A short description of what we’re up to can be found here. Comments are welcome but may be moderated for content and tone.

Tuesday, January 30, 2018

Right Place, Wrong Way

Christendom is full of people getting to the right place the wrong way.

“Well, that’s a good thing,” we might say. “The important thing is that we get there, right?”

That’s certainly true. Correct conclusions matter. They affect what we do and how we live. But how we arrive at them is often just as important.

In his new book 12 Rules for Life: An Antidote to Chaos, Dr. Jordan Peterson gets to a pretty good place by examining dominance hierarchies in lobsters. No, I’m not kidding.

Not HIM Again!

Some of our readers are probably wondering by now why this guy’s name keeps coming up here every couple of weeks. Peterson is, after all, a firm believer in evolution and a bit squishy on the definition of words like “God”, making him not the most obvious subject for regular analysis on a blog that more frequently devotes itself to Hebrew and Greek etymology, Old Testament character studies and explorations of the ways in which so many of our churches are slipping away from the faith once for all delivered to the saints.

Well, as IC says in our current description of what we’re up to here, “We want to find out what it means to think Christian-ly about everything. So everything in the world is fair game.” And if you’re talking to the unsaved these days about the Lord Jesus, Jordan Peterson’s name is bound to come up in short order. He is rapidly becoming the “gateway drug” for those interested in exploring what the Bible teaches and examining its relevance to their lives. And if Peterson is sometimes overly-quick to dismiss the foibles of fundamentalists and evangelicals, he is equally enthusiastic about the character of Jesus Christ, dropping his name repeatedly throughout the book — even in a chapter ostensibly about lobsters.

Stand Up Straight

The “lobster chapter” is actually entitled “Stand up straight with your shoulders back”, wherein Peterson makes the perfectly valid point that in order to live well, we need to tackle life’s challenges head-on rather than run from them. The fact that he gets there via lobster-land is certainly different, but his conclusions are useful.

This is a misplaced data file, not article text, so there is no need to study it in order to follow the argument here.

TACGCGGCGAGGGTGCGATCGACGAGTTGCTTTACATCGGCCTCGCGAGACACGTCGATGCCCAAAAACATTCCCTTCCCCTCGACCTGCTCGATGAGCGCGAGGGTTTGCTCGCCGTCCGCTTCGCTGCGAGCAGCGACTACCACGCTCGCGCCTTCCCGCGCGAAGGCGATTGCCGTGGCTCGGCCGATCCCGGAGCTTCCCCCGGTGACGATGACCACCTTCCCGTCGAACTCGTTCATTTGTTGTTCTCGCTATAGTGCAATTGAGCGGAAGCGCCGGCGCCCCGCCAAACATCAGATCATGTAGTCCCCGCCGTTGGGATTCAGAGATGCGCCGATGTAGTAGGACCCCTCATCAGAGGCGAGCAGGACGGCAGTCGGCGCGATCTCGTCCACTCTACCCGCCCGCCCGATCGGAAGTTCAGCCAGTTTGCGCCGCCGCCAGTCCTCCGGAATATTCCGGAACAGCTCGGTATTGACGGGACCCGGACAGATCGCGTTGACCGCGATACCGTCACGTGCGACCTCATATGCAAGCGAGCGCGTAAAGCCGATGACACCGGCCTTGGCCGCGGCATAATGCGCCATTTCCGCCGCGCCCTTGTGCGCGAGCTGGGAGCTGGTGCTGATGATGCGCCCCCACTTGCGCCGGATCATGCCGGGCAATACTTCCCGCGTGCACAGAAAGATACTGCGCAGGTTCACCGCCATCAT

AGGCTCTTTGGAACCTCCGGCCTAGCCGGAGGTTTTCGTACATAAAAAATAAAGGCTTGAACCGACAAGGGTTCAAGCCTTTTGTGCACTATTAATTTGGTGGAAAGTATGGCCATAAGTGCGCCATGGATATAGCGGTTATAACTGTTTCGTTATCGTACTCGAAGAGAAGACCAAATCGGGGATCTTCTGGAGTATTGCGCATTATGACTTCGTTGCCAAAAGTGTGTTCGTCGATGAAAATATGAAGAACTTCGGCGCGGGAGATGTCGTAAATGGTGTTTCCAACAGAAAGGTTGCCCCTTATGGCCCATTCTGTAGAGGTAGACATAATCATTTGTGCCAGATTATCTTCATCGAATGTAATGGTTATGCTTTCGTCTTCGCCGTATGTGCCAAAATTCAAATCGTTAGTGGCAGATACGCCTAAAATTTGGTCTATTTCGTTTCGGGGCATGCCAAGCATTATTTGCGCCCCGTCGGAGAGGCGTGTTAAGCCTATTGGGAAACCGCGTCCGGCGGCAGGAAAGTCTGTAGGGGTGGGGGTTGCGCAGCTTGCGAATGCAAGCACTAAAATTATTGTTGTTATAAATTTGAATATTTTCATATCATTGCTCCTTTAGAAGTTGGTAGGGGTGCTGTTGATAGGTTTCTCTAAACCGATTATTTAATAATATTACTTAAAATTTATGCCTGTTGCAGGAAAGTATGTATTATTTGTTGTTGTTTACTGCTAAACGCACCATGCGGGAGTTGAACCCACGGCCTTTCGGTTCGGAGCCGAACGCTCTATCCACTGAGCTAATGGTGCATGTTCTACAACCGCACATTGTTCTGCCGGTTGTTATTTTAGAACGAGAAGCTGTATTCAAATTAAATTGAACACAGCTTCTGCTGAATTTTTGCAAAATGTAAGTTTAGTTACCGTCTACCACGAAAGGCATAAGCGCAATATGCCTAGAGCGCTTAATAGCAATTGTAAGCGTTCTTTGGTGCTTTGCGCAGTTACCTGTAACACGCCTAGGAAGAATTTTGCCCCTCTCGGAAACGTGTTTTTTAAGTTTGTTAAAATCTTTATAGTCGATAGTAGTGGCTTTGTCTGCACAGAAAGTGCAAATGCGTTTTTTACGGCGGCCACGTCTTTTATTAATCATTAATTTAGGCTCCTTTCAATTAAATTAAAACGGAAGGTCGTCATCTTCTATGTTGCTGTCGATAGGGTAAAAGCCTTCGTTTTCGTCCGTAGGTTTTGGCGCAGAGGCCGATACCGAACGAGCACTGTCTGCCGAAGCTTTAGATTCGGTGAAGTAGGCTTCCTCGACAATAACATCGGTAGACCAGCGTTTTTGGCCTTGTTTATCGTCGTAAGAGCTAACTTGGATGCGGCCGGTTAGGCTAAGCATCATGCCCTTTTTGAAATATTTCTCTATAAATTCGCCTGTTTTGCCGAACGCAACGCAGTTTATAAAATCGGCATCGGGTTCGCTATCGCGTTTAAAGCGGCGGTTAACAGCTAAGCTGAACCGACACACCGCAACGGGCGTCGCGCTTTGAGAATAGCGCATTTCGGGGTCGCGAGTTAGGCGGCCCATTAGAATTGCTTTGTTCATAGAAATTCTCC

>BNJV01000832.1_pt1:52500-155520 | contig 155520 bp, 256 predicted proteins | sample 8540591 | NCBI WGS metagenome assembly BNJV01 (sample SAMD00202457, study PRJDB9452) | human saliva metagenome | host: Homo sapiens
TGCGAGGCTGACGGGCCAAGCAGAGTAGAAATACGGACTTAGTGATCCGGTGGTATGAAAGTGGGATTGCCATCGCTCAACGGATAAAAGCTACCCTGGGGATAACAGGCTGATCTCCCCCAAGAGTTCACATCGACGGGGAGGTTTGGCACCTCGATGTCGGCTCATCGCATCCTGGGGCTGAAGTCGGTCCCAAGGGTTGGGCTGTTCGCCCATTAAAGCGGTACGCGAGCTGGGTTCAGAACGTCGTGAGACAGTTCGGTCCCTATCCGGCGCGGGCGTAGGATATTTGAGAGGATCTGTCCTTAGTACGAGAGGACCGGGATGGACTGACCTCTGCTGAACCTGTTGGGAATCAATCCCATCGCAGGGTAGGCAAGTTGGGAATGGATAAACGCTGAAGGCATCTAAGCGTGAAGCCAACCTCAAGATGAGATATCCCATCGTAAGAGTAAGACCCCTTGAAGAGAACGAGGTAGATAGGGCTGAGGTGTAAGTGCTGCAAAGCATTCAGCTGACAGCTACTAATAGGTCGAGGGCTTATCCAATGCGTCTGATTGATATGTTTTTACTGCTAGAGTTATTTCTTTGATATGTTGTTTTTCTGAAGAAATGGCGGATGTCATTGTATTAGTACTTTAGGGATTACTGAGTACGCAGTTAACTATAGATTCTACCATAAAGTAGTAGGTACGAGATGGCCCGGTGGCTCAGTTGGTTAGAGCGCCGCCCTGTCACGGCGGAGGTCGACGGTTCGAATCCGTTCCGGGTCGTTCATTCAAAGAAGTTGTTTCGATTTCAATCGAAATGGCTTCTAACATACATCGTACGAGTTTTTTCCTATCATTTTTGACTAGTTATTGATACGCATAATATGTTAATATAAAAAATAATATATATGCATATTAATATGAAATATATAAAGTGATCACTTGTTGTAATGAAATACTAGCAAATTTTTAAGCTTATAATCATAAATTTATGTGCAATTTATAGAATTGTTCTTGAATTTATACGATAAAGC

Christians, of course, don’t need to negotiate such a meandering intellectual route to get to the same destination. We have a Role Model of whom it was said prophetically “I have set my face like a flint”, and who “for the joy that was set before him endured the cross, despising the shame, and is seated at the right hand of the throne of God.”

We can point to fellow travelers like the apostle Paul, who could not be dissuaded from going up to Jerusalem to face his enemies despite prophetic warnings. We can reference an Old Testament full of characters who exemplified moral courage under the threat of death (David, Daniel, Esther, Shadrach, Meshach and Abednego come to mind), as well as characters who did not really want the job they were given (like Moses, Jonah or Jeremiah), and whose recalcitrance or bitterness, while understandable and eerily familiar, jump right out to the reader as suboptimal responses to the commands of God.

Further, we can point to Old Testament injunctions to the perfectly ordinary people of God to be strong and courageous and explicit New Testament encouragement to the same.

Attend to Your Posture

Lobsters, as explained by Peterson, may get you to the same place … if only aspirationally. Here’s how he puts it:
“To stand up straight with your shoulders back means building the ark that protects the world from the flood, guiding your people through the desert after they have escaped tyranny, making your way away from comfortable home and country, and speaking the prophetic word to those who ignore the widows and children. It means shouldering the cross that marks the X, the place where you and Being intersect so terribly … So, attend carefully to your posture.”
Here Noah, Moses, Abraham, the prophets and even the Lord Jesus himself are held up as examples of what moral courage and character look like in action, something with which I entirely agree.

But you see the problem, of course.

Motivation and Power

Every one of these individuals was both called by God and enabled by him to do the things they were being asked to do. They were not doing what they did to improve themselves or to “contend with Being” and “accept the terrible burden of the World”, nor were they doing it in their own energy or in the strength of their own will. Their source of motivation and power was heavenly, not earthly. It didn’t come from a boost in lobster-like serotonin, it came from a spirit of power, love and self-control provided directly and personally by God.

The problem with getting to the right place the wrong route is that you may find you have accidentally skipped right by the reason you were going there in the first place, and that what you have learned on your journey has entirely failed to equip you for the obligations you have taken on.

On the bright side, I walked for 45 minutes this morning conscious of pulling my shoulders back. That’s not bad advice, though I suspect Dr. Peterson nicked it from my dad.

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